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Kettle Moraine 100-Mile Endurance Run
June 4-5, 2005
La Grange, Wisconsin

By Mike Campbell

Finishing another 100 mile run has its up’s and down’s, and unlike any other, I decided on Kettle since it is the only race in my home state of Wisconsin. Along with the 100 mile race, Kettle Moraine also has a 100 km and a 100 mile relay race (four member teams) going on at the same time so you had to pay attention to the color-coded bib tags that identified your competition.

Mike Campbell on the trail
On the Kettle Moraine Trail

Today was a special day for me since all of my family members were there; my wife (Aleka), daughters (Andrea and Jamie) and my son (Michael Jr.) who all flew with me into Milwaukee (Michael from Houston, Texas). My Mother (Evelyn) and two brothers (Gary and Jim) drove down from Trego, Wisconsin and met up with us on Saturday afternoon.

The Kettle Moraine name came from the ice age when glaciers came across Wisconsin and left behind giant craters in shapes of kettles. This information came from my historian and pacer for the day, Keith Knipling, who by the way was instrumental in keeping me motivated as the miles drew on.

When I first looked up Kettle Moraine, it was in Madison. No that’s the running club location, so then it’s Eagle, which was not exactly true either. So we finally found this “unincorporated” town called “La Grange” behind the General Store (well there is only one store in that town, so you can’t miss it). Checked in and saw a few familiar faces which you find at each hundred mile endeavor. The race starts at the parking lot of the Nordic Trail, two miles up from the store on County Hwy “H.”

These last few weeks have been sort of a nightmare for my training. Two weeks before pacing Scott Crabb at the MMT100 (44 miles), I developed Neuroma in two spots on my right foot and went through six cortisone shots to semi-cure that. Then on the 13th of May, I decided to have enhanced Lasik surgery on both eyes. I had the first one done six years ago, (mono-vision) and since I’ve had to use reading glasses for the past three years, I decide to go ahead and fix my distant vision and remove any stigmatism. All seemed to work well and the next day my eyes were 20/20 (I wasn’t allowed any activity…sweating or running…for five days). About mid-week my eyes were going south and on the following Saturday, the eye doc said I developed cells growing under the cornea flap on one, and protein under the other.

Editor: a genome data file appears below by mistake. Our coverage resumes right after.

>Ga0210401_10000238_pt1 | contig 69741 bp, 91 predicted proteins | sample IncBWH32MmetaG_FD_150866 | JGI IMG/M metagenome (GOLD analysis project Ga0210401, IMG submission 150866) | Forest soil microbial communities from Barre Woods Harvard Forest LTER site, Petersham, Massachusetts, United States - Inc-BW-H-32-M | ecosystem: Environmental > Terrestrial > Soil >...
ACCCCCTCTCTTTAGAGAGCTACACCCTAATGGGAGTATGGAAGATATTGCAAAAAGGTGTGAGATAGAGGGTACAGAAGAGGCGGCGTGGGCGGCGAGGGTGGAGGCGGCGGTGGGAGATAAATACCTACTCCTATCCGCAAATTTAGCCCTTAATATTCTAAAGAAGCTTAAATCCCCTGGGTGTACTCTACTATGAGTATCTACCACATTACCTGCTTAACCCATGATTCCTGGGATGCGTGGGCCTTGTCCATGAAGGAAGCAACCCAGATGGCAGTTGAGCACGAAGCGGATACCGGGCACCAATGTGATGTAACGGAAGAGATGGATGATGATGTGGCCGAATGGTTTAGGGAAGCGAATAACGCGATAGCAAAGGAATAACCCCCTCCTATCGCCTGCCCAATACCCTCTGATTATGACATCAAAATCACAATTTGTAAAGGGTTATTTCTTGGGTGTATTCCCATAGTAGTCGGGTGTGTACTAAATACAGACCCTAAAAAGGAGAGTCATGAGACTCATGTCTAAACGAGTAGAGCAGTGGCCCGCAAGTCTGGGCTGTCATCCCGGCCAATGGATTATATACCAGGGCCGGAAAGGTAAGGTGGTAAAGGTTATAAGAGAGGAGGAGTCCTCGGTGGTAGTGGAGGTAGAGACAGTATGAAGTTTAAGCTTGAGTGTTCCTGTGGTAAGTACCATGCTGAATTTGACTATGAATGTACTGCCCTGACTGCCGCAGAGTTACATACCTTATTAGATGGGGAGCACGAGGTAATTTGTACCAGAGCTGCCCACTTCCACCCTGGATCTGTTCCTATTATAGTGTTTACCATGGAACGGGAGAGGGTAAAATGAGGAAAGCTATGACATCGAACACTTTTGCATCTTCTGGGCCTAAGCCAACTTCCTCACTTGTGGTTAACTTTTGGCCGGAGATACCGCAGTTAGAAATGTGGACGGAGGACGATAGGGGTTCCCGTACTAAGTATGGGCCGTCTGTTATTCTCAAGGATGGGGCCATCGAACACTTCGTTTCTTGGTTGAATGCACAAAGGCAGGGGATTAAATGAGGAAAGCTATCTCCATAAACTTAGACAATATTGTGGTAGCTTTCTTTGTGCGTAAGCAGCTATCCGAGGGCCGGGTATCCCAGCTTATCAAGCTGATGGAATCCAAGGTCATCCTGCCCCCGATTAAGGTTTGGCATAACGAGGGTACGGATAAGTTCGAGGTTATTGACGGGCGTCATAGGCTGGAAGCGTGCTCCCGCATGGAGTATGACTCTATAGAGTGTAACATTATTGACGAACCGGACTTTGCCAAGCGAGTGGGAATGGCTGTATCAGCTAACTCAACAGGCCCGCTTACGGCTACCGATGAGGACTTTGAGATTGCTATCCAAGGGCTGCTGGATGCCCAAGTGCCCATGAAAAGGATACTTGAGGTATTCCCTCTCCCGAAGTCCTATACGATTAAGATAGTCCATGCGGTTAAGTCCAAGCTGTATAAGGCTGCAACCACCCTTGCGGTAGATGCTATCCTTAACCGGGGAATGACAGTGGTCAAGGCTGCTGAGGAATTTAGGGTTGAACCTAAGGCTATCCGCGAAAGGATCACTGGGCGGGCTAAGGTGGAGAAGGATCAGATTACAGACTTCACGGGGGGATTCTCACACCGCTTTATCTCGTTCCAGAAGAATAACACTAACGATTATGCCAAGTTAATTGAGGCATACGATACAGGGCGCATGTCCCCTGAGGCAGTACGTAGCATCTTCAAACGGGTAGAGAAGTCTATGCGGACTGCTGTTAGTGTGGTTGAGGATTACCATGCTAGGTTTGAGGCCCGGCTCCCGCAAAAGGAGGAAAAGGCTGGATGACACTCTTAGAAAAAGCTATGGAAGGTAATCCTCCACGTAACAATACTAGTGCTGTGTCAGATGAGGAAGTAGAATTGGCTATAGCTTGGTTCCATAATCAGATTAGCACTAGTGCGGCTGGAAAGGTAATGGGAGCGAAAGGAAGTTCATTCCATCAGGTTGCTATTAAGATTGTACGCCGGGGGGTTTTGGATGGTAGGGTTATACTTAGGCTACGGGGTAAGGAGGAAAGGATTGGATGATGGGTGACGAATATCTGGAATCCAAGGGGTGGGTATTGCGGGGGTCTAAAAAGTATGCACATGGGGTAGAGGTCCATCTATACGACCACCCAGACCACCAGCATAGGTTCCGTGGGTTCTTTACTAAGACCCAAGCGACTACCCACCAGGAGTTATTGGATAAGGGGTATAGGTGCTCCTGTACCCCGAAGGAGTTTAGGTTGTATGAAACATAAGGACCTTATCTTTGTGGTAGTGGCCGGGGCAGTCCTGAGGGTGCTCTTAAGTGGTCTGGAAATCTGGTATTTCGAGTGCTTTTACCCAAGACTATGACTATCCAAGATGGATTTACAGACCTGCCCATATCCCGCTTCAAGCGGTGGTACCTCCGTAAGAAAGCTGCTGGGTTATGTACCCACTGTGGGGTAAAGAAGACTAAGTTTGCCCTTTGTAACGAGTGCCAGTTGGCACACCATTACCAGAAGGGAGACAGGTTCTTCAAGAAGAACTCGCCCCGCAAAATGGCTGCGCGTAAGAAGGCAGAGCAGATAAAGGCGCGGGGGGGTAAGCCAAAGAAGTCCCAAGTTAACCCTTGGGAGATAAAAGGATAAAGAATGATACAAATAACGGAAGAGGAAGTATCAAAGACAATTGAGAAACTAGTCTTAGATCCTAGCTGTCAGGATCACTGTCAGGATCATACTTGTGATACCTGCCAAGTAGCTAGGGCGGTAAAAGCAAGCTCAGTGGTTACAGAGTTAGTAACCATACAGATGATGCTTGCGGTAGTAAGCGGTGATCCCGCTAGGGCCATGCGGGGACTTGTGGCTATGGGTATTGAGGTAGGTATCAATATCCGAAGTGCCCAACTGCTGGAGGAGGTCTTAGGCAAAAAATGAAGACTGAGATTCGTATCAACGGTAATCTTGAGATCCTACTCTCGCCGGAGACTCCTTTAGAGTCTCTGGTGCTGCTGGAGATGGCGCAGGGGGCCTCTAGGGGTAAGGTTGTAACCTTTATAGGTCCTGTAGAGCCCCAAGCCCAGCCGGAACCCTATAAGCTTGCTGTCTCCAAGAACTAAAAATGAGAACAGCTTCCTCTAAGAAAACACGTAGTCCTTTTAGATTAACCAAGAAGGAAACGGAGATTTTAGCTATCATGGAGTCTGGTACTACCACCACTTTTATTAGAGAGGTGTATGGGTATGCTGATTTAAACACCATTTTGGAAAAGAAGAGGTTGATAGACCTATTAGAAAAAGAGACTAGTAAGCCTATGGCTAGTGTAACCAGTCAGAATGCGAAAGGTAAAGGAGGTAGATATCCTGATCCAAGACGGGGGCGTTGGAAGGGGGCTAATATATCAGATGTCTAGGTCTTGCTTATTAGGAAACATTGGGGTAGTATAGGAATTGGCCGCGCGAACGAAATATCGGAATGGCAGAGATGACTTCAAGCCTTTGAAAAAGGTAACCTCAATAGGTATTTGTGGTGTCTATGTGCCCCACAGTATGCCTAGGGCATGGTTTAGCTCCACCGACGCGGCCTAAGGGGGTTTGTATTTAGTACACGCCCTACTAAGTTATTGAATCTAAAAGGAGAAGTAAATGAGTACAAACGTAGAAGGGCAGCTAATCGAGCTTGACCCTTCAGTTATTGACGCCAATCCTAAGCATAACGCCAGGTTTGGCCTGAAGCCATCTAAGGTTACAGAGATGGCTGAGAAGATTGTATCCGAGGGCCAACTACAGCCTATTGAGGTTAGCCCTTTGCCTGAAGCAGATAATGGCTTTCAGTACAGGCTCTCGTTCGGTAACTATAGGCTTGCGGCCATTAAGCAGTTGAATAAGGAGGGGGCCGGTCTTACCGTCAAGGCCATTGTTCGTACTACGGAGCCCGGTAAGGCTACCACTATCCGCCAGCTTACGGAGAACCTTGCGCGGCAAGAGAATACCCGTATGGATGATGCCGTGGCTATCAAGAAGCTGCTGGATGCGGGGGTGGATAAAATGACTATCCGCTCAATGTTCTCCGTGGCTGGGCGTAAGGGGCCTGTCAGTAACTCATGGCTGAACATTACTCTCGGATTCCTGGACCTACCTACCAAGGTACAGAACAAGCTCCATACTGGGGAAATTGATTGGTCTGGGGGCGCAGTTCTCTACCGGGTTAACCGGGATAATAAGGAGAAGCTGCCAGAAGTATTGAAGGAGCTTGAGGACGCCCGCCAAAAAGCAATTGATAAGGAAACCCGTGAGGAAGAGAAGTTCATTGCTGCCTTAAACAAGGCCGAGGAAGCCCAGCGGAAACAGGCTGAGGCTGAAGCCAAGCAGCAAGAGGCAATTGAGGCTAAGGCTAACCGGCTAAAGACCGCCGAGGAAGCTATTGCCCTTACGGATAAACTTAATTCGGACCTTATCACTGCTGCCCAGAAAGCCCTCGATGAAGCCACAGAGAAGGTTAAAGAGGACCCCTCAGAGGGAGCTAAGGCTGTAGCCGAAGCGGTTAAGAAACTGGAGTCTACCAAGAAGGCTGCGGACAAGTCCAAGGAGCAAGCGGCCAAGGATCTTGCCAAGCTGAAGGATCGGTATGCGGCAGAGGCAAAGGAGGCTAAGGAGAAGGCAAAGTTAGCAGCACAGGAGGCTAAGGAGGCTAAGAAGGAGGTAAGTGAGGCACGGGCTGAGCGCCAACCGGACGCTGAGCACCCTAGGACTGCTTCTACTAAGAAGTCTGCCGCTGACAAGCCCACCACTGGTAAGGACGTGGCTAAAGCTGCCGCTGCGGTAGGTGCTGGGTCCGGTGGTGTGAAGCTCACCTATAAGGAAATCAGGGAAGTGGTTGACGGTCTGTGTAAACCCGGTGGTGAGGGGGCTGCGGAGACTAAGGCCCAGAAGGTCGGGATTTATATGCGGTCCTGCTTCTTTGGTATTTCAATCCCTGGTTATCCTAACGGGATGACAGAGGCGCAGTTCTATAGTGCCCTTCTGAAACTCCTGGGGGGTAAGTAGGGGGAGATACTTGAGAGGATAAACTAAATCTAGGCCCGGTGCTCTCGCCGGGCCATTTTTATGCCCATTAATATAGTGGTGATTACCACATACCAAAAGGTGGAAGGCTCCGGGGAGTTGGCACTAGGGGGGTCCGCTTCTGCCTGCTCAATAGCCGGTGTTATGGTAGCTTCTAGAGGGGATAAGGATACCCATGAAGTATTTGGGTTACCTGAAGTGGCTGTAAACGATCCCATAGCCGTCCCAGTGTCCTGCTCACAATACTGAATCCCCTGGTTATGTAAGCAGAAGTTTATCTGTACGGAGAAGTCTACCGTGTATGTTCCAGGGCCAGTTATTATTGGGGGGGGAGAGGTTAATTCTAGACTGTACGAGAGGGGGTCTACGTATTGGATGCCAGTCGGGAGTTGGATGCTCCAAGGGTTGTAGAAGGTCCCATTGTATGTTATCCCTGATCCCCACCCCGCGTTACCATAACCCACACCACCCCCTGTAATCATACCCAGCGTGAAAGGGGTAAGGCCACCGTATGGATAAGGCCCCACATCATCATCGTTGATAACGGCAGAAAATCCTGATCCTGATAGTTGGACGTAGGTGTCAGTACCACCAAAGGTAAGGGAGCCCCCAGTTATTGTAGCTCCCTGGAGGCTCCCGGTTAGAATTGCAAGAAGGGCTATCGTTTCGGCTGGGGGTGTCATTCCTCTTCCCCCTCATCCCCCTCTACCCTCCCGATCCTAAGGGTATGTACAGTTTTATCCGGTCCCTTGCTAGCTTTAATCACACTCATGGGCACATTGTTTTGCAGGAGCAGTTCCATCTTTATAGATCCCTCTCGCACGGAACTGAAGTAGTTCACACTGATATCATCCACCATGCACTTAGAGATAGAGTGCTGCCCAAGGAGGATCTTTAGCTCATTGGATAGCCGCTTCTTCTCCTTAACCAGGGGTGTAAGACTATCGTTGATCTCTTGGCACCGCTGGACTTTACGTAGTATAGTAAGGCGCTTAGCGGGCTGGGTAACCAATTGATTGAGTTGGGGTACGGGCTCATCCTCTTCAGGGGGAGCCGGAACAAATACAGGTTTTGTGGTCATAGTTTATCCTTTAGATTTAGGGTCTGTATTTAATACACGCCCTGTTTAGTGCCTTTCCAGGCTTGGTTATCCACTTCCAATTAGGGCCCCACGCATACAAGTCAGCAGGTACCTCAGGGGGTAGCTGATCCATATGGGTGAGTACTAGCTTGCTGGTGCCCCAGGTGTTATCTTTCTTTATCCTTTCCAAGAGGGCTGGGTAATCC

The next Tuesday I was back at the Laser Center, and my cornea flaps were uprooted to have the debris cleaned off. Bad news was no running for seven days this time, which left only three days to run before going to Wisconsin. Good news was the eye doc cleared me on Tuesday afternoon and I immediately rushed home to lace up my treads and get in an eight mile jog. I felt good and ran twelve miles the next two days so I was ready to go.

We stayed at the Super 8 hotel in Whitewater, about ten miles from the start. This time of year is great; the sun rises around 5 a.m. so the 6 a.m. start seemed more like noon. After a quick trail brief by the race director, we were off in the 60-degree temps from Nordic Trail station. I remembered my bottle of E-Caps this time and Michael was going to put one pill in each 20oz bottle of Gatorade to minimize the cramping for a while in my legs. A couple of miles down the trail, I pulled down my tank-top since it was warming up fast.

The first aid station was at mile 5.1. I glanced at my watch as it clicked over to 40 minutes (7.8 mile pace). My strategy today was to start out easy (actually I was keeping pace with Stuart Kolb of Green Bay, who ended up winning the race…so much for that strategy huh?)